Last modified: 2017-11-11 by andrew weeks
Keywords: nowe skalmierzyce |
Links: FOTW homepage | search | disclaimer and copyright | write us | mirrors
The first mention of Skalmierzyce appeared in 1357 during the reign
Kazimierz the Great. Already then a village called Scarbimierze existed.
Throughout centuries the name was changed many times only to receive its
present wording in 1827.
Between 14th and 18th century Skalmierzyce was a subsidised village of Gniezno rectors. In 1579 (as cited by sources) the settlement counted around 10 households, including an inn and a craftsman. Also a wooden church was there, which had a brick chapel added in 1621. A locally famous painting of the Virgin Mary was brought in here. In 1791 the wooden church was replaced by a brick one.
The lot of Skalmierzyce in the era of annexations varied. In 1793-1806 the village belonged to Prussia, in 1806-1813 to the Grand Duchy of Warsaw. Finally, as a result of resolutions by the Vienna Congress the village again found itself within the territory of Prussia, in the Great Duchy of Poznań, about 2 km from the Russian borderline. This status remained until 1914. At the end of 19th century, as mentioned in the census from 1889, the village comprised 120 households dwelled by over 950 people. Development of the trade with Russia supported extension of the new settlement around the Customs Office. Connection with the railway and construction of the station allowed for contacts with other towns.
The beginning of 20th century marked further flourishing of the local
business; it was the time of remarkable investment momentum. In 1904-1912
a new railway station was built here with warehouses and sidings accompanied
by a complex of railway houses. In 1908 the Germans administratively separated
a new place giving it the name of Neu Skalmier-schütz (Skalmierzyce Nowe).
It was supposed to be a German village. A German school, a police station
and a Protestant church functioned there. Further expansion of the Germans
was stopped by the outbreak of World War I. A lot of citizens of our village
took part in it. In autumn of 1918, when some Polish lands regained independence,
Greater Poland, including Skalmierzyce, still belonged to Germany. The
inhabitants of Skalmierzyce began to get ready for participation in Greater
Poland uprising. On December 27 fights began on the borderline between
Boczków and Szczypiorno (Jan Mertka was killed on Boczków battlefield).
Two days later insurgents took control of Skalmierzyce Nowe, disarming
a unit of German soldiers stationed there. An effective action was
possible due to heroic and selfless attitude of the soldiers from Skalmierzyce Company. Many of them took part in the uprising fights in other villages and towns of Greater Poland.
On regaining its independence, the picture of Skalmierzyce Nowe changed.
The village became Polish all through. The border traffic faded, which
caused decreased speed of life and a short economic stagnation. In the
1920's slow changes appeared. Between 1924 and 1925 a section of the railway
station was turned into a Carriage Repair Shop and a steam engine depot
was founded. In 1925 Skalmierzyce Nowe was separated from Skalmierzyce
parish and a Corpus Christi parish was established. In 1928 - 1930 the
school was extended; a new building came into using at Kaliska Street.
Scout units started active operations.
Statistics from 1935 mention that the collective municipality of Skalmierzyce Nowe, consisting of Skalmie-rzyce Nowe and over 20 villages, was inhabited by 10313 people.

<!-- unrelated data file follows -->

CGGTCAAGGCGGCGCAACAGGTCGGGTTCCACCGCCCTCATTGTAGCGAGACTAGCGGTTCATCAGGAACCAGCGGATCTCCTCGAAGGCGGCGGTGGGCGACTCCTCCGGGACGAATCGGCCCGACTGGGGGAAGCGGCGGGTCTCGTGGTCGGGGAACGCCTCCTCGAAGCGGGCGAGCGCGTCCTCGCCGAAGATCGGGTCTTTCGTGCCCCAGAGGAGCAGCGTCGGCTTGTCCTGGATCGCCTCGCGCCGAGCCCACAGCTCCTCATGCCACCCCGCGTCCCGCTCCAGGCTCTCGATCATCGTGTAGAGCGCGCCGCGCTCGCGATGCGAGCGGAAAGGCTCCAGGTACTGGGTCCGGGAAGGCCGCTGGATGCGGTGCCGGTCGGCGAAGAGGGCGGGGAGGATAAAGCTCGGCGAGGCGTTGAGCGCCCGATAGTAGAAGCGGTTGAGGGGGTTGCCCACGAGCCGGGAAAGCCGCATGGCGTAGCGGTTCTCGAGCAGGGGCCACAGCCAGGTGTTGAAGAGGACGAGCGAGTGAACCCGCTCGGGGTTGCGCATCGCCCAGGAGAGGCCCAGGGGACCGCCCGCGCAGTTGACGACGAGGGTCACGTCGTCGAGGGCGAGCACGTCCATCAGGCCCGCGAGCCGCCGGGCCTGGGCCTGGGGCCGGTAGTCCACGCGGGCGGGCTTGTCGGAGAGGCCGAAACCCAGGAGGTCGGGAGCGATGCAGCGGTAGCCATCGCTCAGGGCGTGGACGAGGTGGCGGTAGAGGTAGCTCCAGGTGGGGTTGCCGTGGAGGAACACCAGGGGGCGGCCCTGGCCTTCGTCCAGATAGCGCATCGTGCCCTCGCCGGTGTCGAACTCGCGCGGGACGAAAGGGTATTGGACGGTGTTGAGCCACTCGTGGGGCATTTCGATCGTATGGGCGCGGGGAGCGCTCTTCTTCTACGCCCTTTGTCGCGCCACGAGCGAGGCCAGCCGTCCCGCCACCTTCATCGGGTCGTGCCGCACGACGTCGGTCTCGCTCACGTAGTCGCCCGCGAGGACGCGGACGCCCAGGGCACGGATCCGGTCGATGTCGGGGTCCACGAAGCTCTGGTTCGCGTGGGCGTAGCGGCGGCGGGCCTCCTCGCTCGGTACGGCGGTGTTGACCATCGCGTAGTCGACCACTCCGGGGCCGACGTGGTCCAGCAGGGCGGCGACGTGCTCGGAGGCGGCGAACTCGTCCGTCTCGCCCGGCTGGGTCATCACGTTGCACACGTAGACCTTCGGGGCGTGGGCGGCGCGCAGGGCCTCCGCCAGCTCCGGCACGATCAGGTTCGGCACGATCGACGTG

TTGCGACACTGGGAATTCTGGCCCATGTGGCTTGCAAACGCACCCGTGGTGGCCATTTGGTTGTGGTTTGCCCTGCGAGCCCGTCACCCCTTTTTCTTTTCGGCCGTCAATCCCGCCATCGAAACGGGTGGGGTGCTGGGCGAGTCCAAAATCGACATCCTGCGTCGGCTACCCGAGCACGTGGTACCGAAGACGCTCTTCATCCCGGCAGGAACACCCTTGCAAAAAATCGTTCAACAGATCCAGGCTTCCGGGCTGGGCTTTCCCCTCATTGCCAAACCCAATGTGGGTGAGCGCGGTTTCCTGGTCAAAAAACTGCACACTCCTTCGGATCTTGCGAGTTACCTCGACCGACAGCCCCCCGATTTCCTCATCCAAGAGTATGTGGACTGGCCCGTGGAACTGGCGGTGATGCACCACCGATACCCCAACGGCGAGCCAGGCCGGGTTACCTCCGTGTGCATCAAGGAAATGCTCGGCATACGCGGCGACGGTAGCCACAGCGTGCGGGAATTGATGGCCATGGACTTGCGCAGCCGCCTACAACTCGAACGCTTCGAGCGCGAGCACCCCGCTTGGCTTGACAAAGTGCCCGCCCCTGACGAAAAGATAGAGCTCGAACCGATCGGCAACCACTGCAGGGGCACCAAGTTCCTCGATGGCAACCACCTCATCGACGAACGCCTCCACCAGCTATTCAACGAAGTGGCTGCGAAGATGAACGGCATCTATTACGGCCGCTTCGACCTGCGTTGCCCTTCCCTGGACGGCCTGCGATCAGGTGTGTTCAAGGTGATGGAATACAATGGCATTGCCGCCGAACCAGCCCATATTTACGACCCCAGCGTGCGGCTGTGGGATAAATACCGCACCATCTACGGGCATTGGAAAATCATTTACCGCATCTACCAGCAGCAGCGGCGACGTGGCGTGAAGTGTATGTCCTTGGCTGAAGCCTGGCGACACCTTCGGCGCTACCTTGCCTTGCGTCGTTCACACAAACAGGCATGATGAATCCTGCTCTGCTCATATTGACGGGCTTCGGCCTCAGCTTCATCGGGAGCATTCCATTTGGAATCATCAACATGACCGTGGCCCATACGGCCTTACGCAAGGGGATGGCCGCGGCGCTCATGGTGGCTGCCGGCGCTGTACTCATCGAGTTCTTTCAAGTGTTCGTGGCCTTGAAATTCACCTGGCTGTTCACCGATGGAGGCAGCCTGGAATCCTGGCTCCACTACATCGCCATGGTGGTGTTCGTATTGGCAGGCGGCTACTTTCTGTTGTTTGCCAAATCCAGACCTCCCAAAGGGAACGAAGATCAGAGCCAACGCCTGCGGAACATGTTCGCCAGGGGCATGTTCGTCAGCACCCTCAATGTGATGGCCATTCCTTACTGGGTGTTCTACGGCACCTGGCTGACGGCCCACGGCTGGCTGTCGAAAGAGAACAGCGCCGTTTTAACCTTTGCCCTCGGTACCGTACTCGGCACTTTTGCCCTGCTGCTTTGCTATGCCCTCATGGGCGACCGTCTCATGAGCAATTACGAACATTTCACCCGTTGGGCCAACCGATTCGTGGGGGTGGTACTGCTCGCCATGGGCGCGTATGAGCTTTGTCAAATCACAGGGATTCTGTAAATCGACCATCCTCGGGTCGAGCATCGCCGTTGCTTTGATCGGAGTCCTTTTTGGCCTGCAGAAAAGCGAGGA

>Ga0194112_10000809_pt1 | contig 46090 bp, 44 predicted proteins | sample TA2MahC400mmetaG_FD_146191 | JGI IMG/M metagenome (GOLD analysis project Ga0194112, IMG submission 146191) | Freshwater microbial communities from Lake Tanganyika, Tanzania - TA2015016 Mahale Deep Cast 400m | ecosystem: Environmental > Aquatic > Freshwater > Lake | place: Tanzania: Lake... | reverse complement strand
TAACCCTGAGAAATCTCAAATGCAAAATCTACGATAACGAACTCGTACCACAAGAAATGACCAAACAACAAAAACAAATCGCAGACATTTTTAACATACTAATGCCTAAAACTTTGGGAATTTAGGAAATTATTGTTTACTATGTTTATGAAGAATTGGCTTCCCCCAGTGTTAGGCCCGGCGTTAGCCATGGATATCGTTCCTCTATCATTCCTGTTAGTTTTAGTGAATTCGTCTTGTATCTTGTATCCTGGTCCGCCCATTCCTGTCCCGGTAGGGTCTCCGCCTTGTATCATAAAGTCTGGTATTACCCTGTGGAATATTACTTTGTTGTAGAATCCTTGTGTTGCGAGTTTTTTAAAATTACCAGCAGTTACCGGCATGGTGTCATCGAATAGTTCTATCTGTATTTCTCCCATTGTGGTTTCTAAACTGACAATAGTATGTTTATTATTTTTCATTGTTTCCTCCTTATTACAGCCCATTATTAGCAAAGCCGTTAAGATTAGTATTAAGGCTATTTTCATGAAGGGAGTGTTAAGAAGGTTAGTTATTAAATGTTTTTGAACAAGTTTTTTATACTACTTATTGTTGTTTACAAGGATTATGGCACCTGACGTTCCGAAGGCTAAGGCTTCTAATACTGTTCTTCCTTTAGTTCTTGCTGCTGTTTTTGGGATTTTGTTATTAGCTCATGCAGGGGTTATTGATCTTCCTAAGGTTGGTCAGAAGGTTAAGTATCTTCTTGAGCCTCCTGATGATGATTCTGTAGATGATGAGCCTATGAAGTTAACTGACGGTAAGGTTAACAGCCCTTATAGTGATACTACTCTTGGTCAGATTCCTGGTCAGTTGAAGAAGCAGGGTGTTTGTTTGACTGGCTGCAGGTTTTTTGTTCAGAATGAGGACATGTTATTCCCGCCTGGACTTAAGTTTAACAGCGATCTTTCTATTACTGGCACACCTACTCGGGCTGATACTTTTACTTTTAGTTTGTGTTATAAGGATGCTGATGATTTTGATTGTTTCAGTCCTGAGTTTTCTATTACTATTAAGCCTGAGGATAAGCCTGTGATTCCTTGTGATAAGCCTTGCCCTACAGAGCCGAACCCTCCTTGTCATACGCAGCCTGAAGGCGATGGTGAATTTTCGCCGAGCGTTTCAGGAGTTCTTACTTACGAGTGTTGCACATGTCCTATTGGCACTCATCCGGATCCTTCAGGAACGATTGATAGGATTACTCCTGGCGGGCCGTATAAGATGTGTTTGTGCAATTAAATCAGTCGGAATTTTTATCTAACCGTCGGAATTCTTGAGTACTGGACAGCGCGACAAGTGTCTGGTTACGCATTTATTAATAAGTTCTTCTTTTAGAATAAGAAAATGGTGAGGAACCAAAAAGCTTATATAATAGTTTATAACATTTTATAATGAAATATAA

After breakout of World War II, Skalmierzyce Nowe was directly incorporated in Germany. Many participants of Greater Poland uprising from 1918/1919 were taken away to concentration camps; most of them did not return. The school was turned into a provisional camp. In 1940 a citizen of Skalmierzyce Nowe, Franciszek Majnert, founded a secret operation of the National Unity Organisation to be incorporated into the National Army. Three years later the organisation was de-conspired, and its founder along with two other citizens of Skalmierzyce was murdered. In the same year, in Kaliska Street, a tragic catastrophe of a Halifax JD 154 occurred, which was about to take part in an airdrop action in Ołobok. The seven-man crew perished as well as three inhabitants of a house in Kaliska.
Skalmierzyce was liberated in January 1945. After the war the village
further developed. In the southwest quarter of Skalmierzyce Nowe, a detached
housing estate was built. The carriage repair shop got extended, which,
in 1950's, was transformed into Railroad Enterprise. On July 18, 1962 Skalmierzyce
Nowe obtained city rights. At the same time the name was changed into Nowe
Skalmierzyce. The town counted then 4,000 people. Soon, owing to fast traffic,
Nowe Skalmierzyce got a connection with Kalisz, in 1976 a Health Care Centre
was opened, a water supply system was installed and most streets got asphalt
finish. On 60th anniversary of the Greater Poland Uprising, in 1978, a
monument of Greater Poland Insurgents was unveiled. In 1975 the municipality
was established comprising the town and 29
villages. This structure maintained till the end of 1999.
As of January 1, 2000, based on the citizen initiative, the Government separated the villages of Dobrzec, Sulisławice and Kolonia Sulisławice to incorporate them within the administrative borders of Kalisz. (website)
Arms adopted in 1990 (resolution # VI/36/90).
Flag adopted on December 6, 2002 (resolution # II/5/02).
"Arms: two crosses formy of white color, two golden keys and the ball of blue color, all placed on the shield of beige (light brown) color.
In the inter-war years, the mother of one boy scout made him a badge with the image of the Arms as described in the oral tradition. It quickly became a symbol of the town.
Flag: rectangular blue piece of cloth in the ratio of 5:8 with the Arms
in its middle."
Chrystian Kretowicz, 20 Nov 2008